Tests You Need During Pregnancy
Prenatal tests are important for your health and your unborn baby's health. Here's what to expect.
By Carol Sorgen
Reviewed By Brunilda Nazario
"Taking good care of yourself during pregnancy is the most important way to have a healthy baby," says E. Charles Lampley, MD, assistant professor at the Chicago Medical School and an ob-gyn at Mount Sinai Hospital in Chicago.
There are a number of prenatal tests you'll
go through while you're pregnant, but the very first test you'll take is the one
that will tell you whether you're actually pregnant in the first place. "To get
off to a healthy start, it is important to know that you are going to have a
baby as early into the pregnancy as possible," Lampley says. If you have regular
periods and you miss one, that's a pretty good sign (although not a foolproof
one). Another indication, he says, is simply whether you think you're pregnant . "It's a life-altering event, and the psychological part can clue you in."
If you do think you're pregnant, have your hunch confirmed through a blood test at your doctor's office or a health clinic, Lampley says. You can use a drugstore test first, but he cautions that these are only about 75% accurate. Tests performed at the doctor's office are almost 100% accurate.
Once you know for certain that you're pregnant, schedule regular appointments -- even if you're feeling fine. "Unless there are risk factors, you should see your obstetrician once a month for the first 28 to 32 weeks," Lampley says. "Women who develop diabetes or high blood pressure during pregnancy, or who have a history of delivery before 37 weeks, should see the doctor more often."
According to Boris Petrikovsky, MD, PhD, chairman of the department of obstetrics and gynecology at Nassau University Medical Center in East Meadow, N.Y., and author of What Your Unborn Baby Wants You to Know, your first prenatal visit will include blood tests to determine your blood type; your iron level to see if you're anemic; your blood glucose level to check for diabetes; and your Rh factor (if your blood is Rh negative, and the father's is Rh positive, the fetus may inherit the father's Rh-positive blood, which could cause your body to make antibodies that would hurt your unborn child). You will also be tested for HIV, hepatitis B, and syphilis, as well as whether you're immune to rubella (German measles), since coming down with this illness while pregnant, especially in the first three months, can cause birth defects.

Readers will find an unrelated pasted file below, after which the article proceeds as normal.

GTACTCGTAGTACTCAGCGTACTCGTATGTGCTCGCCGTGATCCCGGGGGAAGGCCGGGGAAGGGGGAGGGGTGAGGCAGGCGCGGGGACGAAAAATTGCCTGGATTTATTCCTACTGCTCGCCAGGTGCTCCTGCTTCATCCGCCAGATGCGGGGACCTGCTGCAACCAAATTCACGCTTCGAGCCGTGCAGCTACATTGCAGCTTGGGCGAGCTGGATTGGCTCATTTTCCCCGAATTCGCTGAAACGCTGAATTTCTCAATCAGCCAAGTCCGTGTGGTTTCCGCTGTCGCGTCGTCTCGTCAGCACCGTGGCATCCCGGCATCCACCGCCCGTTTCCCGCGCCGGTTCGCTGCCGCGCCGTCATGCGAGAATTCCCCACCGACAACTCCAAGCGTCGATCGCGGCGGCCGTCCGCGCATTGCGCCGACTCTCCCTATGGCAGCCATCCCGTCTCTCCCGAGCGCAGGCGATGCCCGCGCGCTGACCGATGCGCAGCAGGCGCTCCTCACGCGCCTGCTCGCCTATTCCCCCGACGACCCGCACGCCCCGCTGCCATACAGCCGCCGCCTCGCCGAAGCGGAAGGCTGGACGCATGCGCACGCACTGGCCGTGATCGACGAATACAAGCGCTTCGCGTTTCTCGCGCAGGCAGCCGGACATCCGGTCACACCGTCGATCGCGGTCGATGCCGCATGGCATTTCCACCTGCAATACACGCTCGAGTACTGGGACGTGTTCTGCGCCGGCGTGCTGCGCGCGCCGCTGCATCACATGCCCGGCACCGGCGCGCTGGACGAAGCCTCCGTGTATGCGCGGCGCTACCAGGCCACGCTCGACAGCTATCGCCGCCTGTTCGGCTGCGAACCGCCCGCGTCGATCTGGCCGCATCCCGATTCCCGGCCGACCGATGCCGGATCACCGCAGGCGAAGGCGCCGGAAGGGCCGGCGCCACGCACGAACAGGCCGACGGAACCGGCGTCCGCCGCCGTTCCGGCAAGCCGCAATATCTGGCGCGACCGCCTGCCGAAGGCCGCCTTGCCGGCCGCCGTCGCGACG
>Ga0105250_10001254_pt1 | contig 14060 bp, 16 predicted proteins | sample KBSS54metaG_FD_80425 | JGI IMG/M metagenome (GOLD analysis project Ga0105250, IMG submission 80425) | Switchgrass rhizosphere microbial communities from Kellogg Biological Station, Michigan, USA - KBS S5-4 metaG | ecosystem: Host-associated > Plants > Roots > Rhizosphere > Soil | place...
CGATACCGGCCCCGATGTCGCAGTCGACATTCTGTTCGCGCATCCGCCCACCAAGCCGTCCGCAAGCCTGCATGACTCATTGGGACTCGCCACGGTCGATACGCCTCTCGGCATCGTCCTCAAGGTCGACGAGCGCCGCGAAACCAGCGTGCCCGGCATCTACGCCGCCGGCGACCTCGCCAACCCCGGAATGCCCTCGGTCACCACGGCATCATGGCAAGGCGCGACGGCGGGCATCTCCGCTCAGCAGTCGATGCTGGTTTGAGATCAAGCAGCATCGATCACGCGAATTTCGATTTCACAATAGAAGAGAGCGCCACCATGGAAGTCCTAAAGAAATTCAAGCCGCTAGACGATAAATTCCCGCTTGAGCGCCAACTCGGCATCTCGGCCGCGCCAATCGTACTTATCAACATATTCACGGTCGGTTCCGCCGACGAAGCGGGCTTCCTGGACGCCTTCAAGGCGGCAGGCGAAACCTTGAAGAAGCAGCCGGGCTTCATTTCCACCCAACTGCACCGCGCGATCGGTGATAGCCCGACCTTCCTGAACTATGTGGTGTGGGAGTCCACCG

A Pap smear -- if one has not been performed recently -- will be done to test for early cervical cancer and sexually transmitted diseases such as chlamydia and gonorrhea, while a urine specimen will be taken to check for urinary tract infections. A blood pressure check will also screen for high blood pressure, which can interfere with the blood supply to the placenta.
These tests are all routine and are performed on every pregnant woman, Petrikovsky says.
The next set of prenatal tests will be performed between weeks 8-18 of the pregnancy, Petrikovsky says, and will include an ultrasound screening, which can help determine your due date more accurately, and also look for abnormalities in the fetus. During this time, your doctor will also take other blood tests (known as a triple screen or a quad screen) that will measure blood levels of alpha-fetoprotein, estriol, hCG (human chorionic gonadotropin), and inhibin, which can indicate whether the fetus is at risk for abnormalities such as Down syndrome or spina bifida. A newer blood test, PAPPA (pregnancy-associated plasma protein A), conducted during weeks 10-14 of the pregnancy and used in conjunction with an ultrasound screening, is a good choice for women who are at risk of having a baby with a chromosomal abnormality, says Petrikovsky.